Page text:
Ryan Gresh ’09 (ENG) started his career as an eager young UConn School of Engineering graduate – he took a job with Sikorsky, the esteemed aircraft manufacturer located in Stratford, as a design engineer.
“I thought I’d be designing helicopters, the coolest job you could imagine,” he says, “and little did I know, my real job was working for six months on a bolt that went in a helicopter.
“I was so naïve as to what the real world was like.”
After a couple of years, Gresh left a nine-to-five life behind to chart a drastically different entrepreneurial path. He’s now the chief executive officer and co-founder of The Feel Good Lab, a wellness-focused company that works out of UConn’s Technology Incubation Program, or TIP, in Farmington and is primarily known for its successful line of over-the-counter pain-relieving creams for arthritis sufferers, athletes, and people experiencing chronic pain.
“I’m kind of a grass-is-always-greener guy,” Gresh says, “and if I didn’t know what I know now, I’d always be like, ‘you know, man, I could go design those helicopters.’ And you couldn’t pay me a million dollars to quit what I’m doing now to go do that.”
While Gresh’s company is unique, his path to entrepreneurship is relatable – a lot of students may not know what they want to do in their life after graduation, or they may enter a career field and later find it’s not what they thought. And he wants UConn undergraduates to know that it’s alright to not have all the answers right away.
“You’re young when you’re in college, you’re young 10 years out of college, you’re young 20 years out of college,” he says. “You don’t need to have it all figured out. It’s OK to try a lot of different things and really learn what you want.”
A desire to give back is part of why Gresh has volunteered his time and experience to various programs at UConn as an alum – he serves on the advisory board for UConn’s Connecticut Center for Entrepreneurship and Innovation, or CCEI, and has volunteered as a mentor for NetWerx, a signature program offered by the Peter J. Werth Institute for Entrepreneurship and Innovation that matches current students with alumni mentors.
It was through NetWerx that he met another now-alum, Devin McNamara ’21 (CLAS), an undergrad studying economics at the time.
As a student, McNamara had immersed himself in the growing entrepreneurial ecosystem at UConn. He joined the Werth Institute and ran an entrepreneurship club on campus. He was a part of Hillside Ventures, the University’s student-run venture capital fund, and he joined NetWerx when the program was still in its early stages of development.
“I just thought it be a good experience to meet somebody who is an alum from UConn who ran their own business or was kind of in a similar field to where I wanted to be,” McNamara says.
While both mentors and mentees through NetWerx can participate and be matched multiple times, Gresh was McNamara’s first mentor through the program.
To say they hit it off would be an understatement.
“When I met Devin, he just was so mature, and even though he was still a student, I was like, wow, he brings so much to the table,” says Gresh.
“It was kind of right as COVID was starting,” McNamara says. “I had lost a lot of internship opportunities due to the pandemic, and Ryan was like, ‘hey, listen, we need some help here, if you’re interested.’”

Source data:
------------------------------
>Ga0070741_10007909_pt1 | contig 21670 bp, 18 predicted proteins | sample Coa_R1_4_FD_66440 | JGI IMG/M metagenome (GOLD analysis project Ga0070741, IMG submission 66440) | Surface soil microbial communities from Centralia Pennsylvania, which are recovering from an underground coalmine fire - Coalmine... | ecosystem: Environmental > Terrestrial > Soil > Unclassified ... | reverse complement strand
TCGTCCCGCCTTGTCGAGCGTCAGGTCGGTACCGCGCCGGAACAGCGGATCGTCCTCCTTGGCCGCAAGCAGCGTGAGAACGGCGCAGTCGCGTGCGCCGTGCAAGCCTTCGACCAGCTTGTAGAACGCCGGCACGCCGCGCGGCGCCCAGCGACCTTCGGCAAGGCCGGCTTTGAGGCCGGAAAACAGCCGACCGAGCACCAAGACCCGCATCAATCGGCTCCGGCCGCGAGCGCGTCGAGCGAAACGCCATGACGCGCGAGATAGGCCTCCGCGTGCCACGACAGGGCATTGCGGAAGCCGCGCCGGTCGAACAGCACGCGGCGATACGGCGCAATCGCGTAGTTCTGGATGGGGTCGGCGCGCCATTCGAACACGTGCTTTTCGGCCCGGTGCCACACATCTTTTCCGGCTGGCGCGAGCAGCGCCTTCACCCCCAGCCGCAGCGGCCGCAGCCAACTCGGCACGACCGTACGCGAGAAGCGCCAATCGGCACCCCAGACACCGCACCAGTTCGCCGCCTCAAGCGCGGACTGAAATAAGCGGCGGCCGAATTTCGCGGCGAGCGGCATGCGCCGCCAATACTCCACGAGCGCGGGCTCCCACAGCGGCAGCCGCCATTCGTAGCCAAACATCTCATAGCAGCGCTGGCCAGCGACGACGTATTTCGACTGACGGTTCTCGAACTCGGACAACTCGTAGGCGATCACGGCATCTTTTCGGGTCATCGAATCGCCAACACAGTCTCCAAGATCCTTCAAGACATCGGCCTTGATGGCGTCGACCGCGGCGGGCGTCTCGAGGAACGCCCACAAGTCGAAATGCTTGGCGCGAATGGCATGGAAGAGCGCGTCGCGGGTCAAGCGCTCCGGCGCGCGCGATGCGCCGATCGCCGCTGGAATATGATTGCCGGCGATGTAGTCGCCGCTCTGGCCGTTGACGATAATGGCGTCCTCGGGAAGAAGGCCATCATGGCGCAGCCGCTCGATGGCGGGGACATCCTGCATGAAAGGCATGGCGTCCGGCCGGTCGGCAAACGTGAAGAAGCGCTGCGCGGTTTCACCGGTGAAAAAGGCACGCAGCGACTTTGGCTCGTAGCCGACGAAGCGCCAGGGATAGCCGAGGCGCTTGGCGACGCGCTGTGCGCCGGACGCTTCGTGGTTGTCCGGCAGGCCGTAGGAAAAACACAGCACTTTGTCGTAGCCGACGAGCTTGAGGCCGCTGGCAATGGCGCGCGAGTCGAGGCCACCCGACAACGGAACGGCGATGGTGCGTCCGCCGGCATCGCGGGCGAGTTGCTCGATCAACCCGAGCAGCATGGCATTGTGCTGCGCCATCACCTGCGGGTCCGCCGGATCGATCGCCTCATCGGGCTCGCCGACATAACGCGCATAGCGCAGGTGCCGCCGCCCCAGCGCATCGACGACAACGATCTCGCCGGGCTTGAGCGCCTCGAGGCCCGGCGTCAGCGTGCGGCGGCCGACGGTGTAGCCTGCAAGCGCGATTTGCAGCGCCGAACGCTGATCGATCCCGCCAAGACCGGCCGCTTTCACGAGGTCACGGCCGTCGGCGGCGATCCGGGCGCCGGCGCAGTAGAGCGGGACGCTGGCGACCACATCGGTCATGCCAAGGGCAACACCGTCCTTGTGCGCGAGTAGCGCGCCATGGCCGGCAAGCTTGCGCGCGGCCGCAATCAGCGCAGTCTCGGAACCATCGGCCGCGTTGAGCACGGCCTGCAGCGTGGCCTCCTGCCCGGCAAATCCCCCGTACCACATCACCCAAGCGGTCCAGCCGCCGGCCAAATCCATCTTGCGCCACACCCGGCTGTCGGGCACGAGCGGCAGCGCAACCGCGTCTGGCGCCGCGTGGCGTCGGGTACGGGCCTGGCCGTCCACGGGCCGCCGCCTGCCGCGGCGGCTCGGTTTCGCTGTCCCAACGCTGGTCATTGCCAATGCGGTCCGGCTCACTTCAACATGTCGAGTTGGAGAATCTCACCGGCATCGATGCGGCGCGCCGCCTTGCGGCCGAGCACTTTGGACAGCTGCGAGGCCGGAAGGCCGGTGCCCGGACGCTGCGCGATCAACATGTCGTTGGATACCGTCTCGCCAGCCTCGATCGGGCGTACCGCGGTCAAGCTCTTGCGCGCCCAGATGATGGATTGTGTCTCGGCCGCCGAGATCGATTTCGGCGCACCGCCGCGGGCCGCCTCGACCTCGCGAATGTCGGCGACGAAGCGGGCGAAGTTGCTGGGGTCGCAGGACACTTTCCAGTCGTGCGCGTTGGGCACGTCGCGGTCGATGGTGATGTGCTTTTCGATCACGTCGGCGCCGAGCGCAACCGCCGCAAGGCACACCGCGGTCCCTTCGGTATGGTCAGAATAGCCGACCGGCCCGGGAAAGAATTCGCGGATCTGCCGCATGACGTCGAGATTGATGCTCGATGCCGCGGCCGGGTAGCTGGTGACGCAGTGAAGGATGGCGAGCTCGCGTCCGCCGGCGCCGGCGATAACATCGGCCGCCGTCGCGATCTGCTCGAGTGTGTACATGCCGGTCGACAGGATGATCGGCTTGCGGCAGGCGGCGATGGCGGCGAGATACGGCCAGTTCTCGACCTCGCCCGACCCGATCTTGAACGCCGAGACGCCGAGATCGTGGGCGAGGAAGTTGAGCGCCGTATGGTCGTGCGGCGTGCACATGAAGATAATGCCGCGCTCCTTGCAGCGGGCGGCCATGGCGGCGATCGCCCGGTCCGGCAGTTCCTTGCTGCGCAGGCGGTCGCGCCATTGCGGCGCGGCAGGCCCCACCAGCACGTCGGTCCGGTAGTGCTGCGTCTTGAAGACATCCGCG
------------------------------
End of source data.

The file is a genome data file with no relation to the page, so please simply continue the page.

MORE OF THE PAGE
McNamara took an internship with The Feel Good Lab, graduated from UConn in 2021, and then went out into the workforce.
“I went to a more traditional nine-to-five,” he says, much like Gresh did as a recent grad. “After a couple years, we reconnected, and here we are.”
Where they are is back at The Feel Good Lab, where McNamara is now an employee, working side-by-side with his NetWerx mentor primarily on marketing efforts, but with opportunities to work on many aspects of the growing business.
“I think my favorite thing about working for a startup is that you wear a lot of different hats,” he says. “It’s not like Ryan was saying, where you’re focused on just that one bolt. It’s cool, because you get to touch a little bit everything.”
Their NetWerx experience, McNamara notes, is a perfect example of an ideal situation – creating an opportunity for both parties to continue having a positive working relationship, even after the program ends or the student graduates.
But the value of a program like NetWerx, and of networking in general, stretches far beyond any potential job opportunities, both McNamara and Gresh agreed.
“There’s value in students, such as myself or who are in my shoes, to go out and just make that one extra connection,” McNamara says. “Maybe it’s someone who’s going to lead you to a new job opportunity, or someone that you may become founders with one day. You never know what one connection in life – and never mind the business aspect – can really do.”
McNamara adds, “I think networking is probably the most valuable skill anybody can really learn. Classes are great, all that stuff is great. But it only gets you so far if you don’t have that network and continue to develop those skills.”
“You have four years of being a student, and that dot-edu email – oh my goodness, it can open so many doors for you, because people do want to help,” says Gresh. “And UConn has such an amazing alumni network. I can almost guarantee that if you come in as a student genuinely wanting to learn, there’s almost nobody that you can’t reach out to and get in touch with.”
January is National Mentoring Month – to learn more, visit mentoring.org. NetWerx, the Werth Institute’s signature one-on-one student-alumni mentoring program, accepts both student mentor and alumni mentee participant applications on a rolling basis. Visit entrepreneurship.uconn.edu for more information.